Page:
Getting my bearings

Longitude is a great topic for a book and, better yet, the title for a book.  While the book “Longitude” certainly tackles the issue of finding out who first (John Harrison) could measure longitude correctly with great enthusiasm, it lets itself become too biased to what amounts to the hero of the story.

It seems that John Harrison, shamefully the first time I’ve heard of him, got the short end of the stick in his lifetime (late 1600’s to late 1700’s) in terms of recognition, having belongings stolen from him and worse yet having to remake those very items he lost.  The man certainly had an admirable amount of dedication to his trade of making clocks and gobs of talent.  The first clocks he made were almost entirely from wood for goodness sake!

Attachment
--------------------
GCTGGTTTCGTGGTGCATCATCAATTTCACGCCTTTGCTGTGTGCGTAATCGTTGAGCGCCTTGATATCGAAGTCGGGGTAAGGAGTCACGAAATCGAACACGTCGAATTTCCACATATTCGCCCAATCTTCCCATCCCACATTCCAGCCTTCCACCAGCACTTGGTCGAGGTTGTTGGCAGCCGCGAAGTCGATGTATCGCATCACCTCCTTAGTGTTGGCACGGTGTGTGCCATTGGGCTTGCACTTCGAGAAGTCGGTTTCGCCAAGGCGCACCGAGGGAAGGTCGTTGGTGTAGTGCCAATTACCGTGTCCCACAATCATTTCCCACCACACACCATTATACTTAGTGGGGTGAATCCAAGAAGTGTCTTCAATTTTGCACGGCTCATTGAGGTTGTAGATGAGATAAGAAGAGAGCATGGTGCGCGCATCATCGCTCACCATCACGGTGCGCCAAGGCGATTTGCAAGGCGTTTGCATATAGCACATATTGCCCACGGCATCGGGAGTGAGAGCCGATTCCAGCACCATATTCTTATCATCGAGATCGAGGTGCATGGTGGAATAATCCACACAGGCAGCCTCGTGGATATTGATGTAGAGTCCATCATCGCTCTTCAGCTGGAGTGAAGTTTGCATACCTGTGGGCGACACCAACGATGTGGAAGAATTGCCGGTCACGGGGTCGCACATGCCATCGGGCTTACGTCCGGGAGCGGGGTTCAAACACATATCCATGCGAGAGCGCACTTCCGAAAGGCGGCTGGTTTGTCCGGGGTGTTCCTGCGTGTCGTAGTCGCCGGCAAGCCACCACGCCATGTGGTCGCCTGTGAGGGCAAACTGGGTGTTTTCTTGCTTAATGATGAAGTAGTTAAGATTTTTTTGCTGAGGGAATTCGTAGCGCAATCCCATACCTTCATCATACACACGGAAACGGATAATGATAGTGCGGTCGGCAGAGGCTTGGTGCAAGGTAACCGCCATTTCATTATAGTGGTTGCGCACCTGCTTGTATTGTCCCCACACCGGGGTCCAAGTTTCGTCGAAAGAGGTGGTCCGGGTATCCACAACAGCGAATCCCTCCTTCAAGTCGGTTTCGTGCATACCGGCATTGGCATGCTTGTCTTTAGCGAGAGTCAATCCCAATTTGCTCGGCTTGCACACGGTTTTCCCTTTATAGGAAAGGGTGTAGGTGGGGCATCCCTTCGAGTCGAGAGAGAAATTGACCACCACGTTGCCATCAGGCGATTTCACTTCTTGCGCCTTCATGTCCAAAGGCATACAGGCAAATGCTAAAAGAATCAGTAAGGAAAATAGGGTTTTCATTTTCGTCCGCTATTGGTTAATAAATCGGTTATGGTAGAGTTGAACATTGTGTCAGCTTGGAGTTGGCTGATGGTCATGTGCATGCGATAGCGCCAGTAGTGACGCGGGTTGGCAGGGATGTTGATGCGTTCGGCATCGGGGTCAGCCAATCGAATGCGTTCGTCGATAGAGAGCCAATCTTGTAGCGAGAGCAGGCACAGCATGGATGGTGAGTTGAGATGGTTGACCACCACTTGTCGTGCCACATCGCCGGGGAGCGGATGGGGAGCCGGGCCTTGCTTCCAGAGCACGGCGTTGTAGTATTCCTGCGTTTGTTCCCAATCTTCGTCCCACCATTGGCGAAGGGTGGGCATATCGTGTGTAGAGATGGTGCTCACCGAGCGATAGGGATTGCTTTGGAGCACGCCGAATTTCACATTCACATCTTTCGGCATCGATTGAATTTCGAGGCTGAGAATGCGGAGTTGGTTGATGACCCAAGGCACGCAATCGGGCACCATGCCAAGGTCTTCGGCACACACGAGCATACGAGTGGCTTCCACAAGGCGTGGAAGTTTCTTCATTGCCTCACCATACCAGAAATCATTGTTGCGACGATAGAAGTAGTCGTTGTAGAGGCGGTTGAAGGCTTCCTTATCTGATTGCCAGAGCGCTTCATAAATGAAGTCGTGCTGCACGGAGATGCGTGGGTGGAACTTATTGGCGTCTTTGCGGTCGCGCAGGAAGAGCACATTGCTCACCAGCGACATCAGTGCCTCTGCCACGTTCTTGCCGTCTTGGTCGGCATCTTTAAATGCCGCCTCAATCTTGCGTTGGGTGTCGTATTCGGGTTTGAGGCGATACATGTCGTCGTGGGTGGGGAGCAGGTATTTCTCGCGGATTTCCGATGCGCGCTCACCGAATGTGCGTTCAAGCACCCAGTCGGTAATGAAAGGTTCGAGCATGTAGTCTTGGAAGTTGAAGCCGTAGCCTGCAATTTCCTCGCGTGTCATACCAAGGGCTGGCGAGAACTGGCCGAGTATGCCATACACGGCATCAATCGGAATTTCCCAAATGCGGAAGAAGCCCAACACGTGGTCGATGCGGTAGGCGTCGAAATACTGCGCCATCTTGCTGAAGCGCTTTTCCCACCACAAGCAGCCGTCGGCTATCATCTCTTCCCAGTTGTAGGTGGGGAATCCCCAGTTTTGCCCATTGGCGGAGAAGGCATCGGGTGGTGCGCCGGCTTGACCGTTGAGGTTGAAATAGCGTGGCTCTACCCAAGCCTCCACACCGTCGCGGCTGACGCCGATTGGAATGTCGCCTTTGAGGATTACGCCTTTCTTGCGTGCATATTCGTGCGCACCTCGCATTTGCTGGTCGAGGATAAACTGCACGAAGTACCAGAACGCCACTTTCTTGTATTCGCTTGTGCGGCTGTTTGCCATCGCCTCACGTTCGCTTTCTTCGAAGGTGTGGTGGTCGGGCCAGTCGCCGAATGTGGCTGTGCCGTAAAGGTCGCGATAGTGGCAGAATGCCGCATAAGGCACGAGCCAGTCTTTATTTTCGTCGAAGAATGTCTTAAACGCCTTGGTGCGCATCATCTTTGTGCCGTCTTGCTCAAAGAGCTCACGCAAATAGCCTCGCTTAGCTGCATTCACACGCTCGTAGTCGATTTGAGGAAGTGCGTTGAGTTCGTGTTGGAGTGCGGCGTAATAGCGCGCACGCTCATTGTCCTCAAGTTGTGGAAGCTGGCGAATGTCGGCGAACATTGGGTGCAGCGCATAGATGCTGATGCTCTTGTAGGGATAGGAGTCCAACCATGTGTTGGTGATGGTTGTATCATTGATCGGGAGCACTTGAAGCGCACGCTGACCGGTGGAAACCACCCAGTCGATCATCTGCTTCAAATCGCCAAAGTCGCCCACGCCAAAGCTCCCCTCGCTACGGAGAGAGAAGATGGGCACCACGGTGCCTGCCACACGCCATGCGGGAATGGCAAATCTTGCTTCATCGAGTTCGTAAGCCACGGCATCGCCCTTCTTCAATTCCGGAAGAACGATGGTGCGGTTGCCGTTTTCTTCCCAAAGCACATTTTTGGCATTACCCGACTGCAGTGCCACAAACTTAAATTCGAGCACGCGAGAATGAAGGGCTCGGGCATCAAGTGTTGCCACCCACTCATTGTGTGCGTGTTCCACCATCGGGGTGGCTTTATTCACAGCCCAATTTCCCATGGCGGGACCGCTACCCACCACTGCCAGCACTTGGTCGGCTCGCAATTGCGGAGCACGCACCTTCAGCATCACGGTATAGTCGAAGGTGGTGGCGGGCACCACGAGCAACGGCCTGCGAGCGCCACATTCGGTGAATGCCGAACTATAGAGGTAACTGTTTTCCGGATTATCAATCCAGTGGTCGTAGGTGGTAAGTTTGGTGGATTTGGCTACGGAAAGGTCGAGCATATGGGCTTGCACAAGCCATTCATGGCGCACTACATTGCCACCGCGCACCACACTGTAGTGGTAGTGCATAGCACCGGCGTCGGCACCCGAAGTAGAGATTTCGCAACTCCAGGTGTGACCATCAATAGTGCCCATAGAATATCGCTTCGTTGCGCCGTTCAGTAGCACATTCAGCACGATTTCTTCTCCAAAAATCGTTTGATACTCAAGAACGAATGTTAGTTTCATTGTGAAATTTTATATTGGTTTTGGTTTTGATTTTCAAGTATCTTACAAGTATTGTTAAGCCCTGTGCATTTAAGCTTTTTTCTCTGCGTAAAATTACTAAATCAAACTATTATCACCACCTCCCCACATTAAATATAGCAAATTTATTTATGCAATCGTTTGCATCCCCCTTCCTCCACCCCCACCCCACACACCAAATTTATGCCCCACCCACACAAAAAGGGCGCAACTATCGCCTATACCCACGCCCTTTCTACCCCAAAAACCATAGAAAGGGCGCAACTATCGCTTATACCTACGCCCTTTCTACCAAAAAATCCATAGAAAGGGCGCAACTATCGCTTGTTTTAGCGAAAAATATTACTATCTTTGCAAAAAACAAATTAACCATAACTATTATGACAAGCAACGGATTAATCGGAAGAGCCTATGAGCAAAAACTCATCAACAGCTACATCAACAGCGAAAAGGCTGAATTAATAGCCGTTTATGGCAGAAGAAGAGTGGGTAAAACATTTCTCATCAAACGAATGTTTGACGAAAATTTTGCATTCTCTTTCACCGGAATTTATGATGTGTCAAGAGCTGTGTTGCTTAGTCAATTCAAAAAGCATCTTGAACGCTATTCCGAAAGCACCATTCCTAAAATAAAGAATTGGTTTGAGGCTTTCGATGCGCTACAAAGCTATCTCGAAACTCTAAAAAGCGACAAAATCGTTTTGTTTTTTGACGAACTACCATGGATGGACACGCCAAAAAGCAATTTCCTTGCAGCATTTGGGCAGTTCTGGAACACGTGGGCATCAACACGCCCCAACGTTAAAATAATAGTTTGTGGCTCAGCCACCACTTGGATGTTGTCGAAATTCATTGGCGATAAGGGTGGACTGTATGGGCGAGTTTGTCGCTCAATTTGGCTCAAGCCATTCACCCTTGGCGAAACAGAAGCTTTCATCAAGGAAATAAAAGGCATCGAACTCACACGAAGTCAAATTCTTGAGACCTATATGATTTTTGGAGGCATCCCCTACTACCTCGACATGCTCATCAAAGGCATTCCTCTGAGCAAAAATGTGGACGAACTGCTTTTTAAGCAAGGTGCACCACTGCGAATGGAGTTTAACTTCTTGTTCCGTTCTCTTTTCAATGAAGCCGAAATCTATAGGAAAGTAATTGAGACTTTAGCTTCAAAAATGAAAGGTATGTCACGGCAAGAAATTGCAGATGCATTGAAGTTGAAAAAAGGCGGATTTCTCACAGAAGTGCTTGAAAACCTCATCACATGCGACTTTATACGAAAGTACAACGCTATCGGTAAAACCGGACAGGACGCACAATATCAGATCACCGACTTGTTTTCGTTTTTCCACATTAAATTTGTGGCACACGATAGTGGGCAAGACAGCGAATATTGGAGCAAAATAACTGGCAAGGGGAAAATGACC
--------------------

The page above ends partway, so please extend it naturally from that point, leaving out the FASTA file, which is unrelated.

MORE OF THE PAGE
While I do enjoy a good hero and anti-hero story, it doesn’t seem quite appropriate to cast this story in such a light.  The author’s perspective, while possibly true, appears very narrow to me, with almost nothing but praise going to Harrison and scathing prose for all those who apposed him.  The book is still full of great facts and figures that have made me go “hmmm”.  Little did I know that before the chronometer found throughout the world now, there was a battle ragging between the sextant and H-4 users of the world.  The astronomers versus  the horologers.  Now I can look down at my wrist and see the time, whereas it used to take 4 hours of methodical observations of the sun, moon and stars to get what time it might be in London and, simultaneously, the Bahamas.  Just another one of those things that makes you gasp at how far we’ve come.